Oh, we love experiments! So we decided to try ourselves as a chocolatier. This, of course, is loudly said, but there is already enough sense to make small things as a gift to friends. So now, for Easter, we decided to please everyone with chocolate eggs with the most tender Bird's milk.
For tempering, you need to create suitable conditions. The room temperature should be from 16*C to 22*C. We opened the balcony. We also need a blender and a slow cooker. To make chocolate shells, we will need chocolate to your taste. I chose milk. We need to temper it. First, let's melt the chocolate. In order not to overheat it, it is ideal to use a Redmond slow cooker. On the "multi-Cooker" mode, set the temperature to 45*C and, stirring constantly, melt.
Pour the melted chocolate into a glass. Pour food fat-soluble dye. One pinch is enough. Punch with a blender with a knife attachment.
Pour the chocolate back into the bowl. Stirring with scooping movements, bring the chocolate to a temperature of 33*C. I'm measuring with an electronic proximity pyrometer. You can buy it at any construction store.
Through a fine sieve, sift the cocoa butter into the chocolate brought to the desired temperature. This is cocoa butter in powder form. The proportion of 1% of the mass of chocolate in a bowl. 2 eggs took about 220-250 g, until the hand is full of chocolate leaves a lot, gradually gets used to it and it becomes easier to adjust the thickness of the walls and the speed of solidification. While we take a maximum of 250, which means cocoa we need 2.5, and to be sure 3 gr, it is also better to have a little more, more reliable.
With vigorous, rubbing movements, stir the cocoa until it is completely dissolved. Do a tempering test. Dip a cold knife or a corner of a spatula into the mass and set it aside. if the chocolate has become opaque after 1.5 minutes and there are no traces of touching the lips (do not kiss it too long, it may not stand), this means that it has reached the condition.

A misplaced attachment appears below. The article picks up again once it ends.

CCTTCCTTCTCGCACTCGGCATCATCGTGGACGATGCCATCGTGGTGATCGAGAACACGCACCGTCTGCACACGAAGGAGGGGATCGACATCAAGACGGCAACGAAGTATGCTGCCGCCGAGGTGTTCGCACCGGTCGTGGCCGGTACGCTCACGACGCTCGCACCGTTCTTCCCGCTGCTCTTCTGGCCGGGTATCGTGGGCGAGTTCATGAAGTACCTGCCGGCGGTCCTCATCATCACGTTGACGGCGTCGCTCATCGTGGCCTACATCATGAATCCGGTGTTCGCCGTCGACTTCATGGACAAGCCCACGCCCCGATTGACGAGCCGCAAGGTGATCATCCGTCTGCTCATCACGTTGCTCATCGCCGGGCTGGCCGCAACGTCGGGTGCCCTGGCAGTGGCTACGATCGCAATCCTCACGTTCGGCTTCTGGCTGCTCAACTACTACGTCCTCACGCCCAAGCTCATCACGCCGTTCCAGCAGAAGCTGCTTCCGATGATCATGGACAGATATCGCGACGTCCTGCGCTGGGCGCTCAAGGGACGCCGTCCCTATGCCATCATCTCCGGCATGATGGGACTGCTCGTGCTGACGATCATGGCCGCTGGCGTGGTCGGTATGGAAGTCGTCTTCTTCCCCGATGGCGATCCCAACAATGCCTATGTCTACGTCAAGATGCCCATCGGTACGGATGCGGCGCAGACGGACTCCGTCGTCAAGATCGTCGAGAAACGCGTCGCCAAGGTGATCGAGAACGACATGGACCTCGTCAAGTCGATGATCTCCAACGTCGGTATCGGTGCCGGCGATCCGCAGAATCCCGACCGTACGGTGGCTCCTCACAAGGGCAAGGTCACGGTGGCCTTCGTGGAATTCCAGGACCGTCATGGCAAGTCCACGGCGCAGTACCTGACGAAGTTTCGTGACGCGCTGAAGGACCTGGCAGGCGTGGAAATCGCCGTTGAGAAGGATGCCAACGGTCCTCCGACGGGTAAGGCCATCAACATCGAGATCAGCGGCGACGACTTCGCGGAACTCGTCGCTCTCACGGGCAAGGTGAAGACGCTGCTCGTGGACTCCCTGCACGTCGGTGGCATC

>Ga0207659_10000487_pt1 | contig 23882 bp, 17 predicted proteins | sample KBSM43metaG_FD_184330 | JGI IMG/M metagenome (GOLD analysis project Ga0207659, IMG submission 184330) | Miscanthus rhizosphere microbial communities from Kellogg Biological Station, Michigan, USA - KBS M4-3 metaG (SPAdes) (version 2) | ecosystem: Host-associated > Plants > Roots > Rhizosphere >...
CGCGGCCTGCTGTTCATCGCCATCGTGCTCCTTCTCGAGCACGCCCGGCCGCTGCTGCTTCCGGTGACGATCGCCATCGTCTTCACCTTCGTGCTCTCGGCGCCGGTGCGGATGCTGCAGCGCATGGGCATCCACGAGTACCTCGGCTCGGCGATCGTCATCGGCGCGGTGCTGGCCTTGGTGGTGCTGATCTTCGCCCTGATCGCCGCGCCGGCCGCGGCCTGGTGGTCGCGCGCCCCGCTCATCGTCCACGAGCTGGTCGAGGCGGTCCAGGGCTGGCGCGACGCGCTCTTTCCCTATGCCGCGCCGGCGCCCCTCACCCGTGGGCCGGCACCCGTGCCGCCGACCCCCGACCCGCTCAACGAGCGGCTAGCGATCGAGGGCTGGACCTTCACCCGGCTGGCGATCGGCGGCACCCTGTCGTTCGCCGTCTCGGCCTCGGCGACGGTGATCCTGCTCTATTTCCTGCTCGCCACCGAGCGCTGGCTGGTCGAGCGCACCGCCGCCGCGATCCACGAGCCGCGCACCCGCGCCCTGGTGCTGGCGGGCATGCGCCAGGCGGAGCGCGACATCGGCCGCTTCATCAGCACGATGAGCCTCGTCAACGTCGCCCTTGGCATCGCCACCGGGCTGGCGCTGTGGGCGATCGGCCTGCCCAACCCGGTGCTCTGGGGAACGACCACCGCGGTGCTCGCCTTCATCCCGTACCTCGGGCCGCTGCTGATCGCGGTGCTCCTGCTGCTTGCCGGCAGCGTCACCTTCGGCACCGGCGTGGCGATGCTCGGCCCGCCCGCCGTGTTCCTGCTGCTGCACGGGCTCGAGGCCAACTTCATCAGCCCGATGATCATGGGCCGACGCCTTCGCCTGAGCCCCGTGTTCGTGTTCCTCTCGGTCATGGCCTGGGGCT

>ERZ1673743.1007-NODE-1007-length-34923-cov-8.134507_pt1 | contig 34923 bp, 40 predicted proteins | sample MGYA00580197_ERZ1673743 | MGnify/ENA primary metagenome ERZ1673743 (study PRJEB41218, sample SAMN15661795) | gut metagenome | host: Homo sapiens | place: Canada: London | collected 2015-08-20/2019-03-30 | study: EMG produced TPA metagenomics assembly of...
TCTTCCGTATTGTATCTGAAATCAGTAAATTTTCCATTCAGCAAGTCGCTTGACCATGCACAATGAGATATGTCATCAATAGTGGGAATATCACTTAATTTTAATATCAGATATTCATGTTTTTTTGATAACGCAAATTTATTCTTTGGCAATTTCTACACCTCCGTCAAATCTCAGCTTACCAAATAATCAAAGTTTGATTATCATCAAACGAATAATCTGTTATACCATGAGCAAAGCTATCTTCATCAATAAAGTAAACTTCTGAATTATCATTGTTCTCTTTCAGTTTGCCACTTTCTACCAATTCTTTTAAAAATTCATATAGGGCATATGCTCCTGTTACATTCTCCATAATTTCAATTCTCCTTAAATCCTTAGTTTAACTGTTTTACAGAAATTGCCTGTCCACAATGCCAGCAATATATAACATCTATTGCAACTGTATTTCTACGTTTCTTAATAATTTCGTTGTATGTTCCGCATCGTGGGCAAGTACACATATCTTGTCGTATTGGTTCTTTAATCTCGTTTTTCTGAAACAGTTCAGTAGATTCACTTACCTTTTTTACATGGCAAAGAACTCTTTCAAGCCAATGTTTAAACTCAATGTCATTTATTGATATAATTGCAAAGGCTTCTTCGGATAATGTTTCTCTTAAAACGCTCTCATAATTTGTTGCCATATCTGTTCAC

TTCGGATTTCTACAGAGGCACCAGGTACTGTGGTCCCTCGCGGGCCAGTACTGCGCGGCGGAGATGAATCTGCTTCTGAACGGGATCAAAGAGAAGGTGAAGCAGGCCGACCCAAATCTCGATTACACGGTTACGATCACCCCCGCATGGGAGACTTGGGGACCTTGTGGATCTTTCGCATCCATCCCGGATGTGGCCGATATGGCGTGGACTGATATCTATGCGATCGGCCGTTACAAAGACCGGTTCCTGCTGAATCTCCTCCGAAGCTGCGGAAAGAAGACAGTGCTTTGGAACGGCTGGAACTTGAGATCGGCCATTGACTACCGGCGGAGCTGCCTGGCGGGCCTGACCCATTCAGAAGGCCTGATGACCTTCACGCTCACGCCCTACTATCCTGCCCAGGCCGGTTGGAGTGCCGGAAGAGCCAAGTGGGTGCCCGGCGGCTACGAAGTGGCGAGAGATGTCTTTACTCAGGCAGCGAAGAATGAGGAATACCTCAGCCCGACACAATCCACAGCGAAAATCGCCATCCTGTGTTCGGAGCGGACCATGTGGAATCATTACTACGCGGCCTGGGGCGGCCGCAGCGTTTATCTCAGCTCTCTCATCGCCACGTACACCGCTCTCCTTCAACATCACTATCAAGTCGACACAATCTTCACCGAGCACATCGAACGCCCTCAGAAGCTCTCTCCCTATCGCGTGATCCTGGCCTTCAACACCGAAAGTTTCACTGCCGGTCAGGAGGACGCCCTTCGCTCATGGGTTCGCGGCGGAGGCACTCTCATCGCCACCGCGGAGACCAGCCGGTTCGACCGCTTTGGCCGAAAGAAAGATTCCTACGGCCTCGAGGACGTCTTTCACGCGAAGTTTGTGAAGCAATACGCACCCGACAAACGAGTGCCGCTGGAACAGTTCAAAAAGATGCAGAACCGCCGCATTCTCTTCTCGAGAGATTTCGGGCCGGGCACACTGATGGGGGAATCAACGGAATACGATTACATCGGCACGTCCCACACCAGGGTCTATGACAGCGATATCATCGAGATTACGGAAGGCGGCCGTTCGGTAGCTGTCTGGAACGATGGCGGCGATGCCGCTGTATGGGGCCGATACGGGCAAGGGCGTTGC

Wash and wipe the polycarbonate chocolate molds thoroughly with lint-free napkins. Apply the chocolate either with a brush, or pour it inside the mold and vigorously shake it along the walls. The ideal shell thickness of this size (10 mm * 7 mm) is 1.5-2 mm. It won't work the first time, but it's a matter of technique. Pour the excess into the bowl of the slow cooker, we will need them, we will temper them again for the next.
On the table I put the glass (the cool pros have a marble slab, but I do not need it), it keeps the temperature well (we have a cold, 20*C). Turn the molds over on it and let them stand until ready. Readiness is easy to determine - it will move away from the walls, you will see a gap. The colder the room, the faster it will happen.
Carefully scrape the mold with a spatula, in case the drops stick to the mold. It is better to do this while the chocolate is not frozen, but also after you need to. Turn it over again and lightly tap the shape with the spatula to make the chocolate fall out.
That's what it will be, shiny, durable. I have very hot hands, so I work with gloves. Ordinary nitrile ones will do.
I had seven eggs. You can store it in napkins in a container with an airtight lid at a temperature of 18-20*C. In the refrigerator is undesirable, may turn gray from sudden changes. But if it's hot, it's better to put it in the refrigerator.
Next, prepare the filling. We have this bird's milk, chocolate. Prepare the necessary ingredients. Proteins are conveniently stored yogurt jars.
Pour 70 g of protein into the bowl of the mixer.
Add a pinch of citric acid.
Pour water into the bucket.
Pour out agar-agar.
Add glucose syrup and sugar.
Cook over medium heat to 110*C. When it reaches the desired temperature, remove from the heat and allow to cool to 80C, stirring occasionally, so that a crust does not form.
Bring the butter to a soft state.
Add condensed milk and Nutella paste (or any other to taste). Beat with a blender into a smooth soft cream.
Whisk the protein with the acid into a fluffy foam until all the liquid protein disappears.
Pour the syrup in a neat thin stream into the whites, whisk until the mass becomes glossy, and the temperature drops to 35*C, measure with a pyrometer directing the beam to the center of the mass.
Add a spoonful of chocolate cream.
Continue to whisk until completely smooth, and until the mass cools to a temperature of 22*C.
Carefully fill the egg halves with bird's milk.
On the bottom of a warm 35*C bowl of a slow cooker, gently move the egg halves, and, when melted, glue them together.
For reliability, put the egg in the half of the mold seam up and leave in a cool place.
Put the finished eggs in a gift box. You can see how different colored shells are from just milk ones.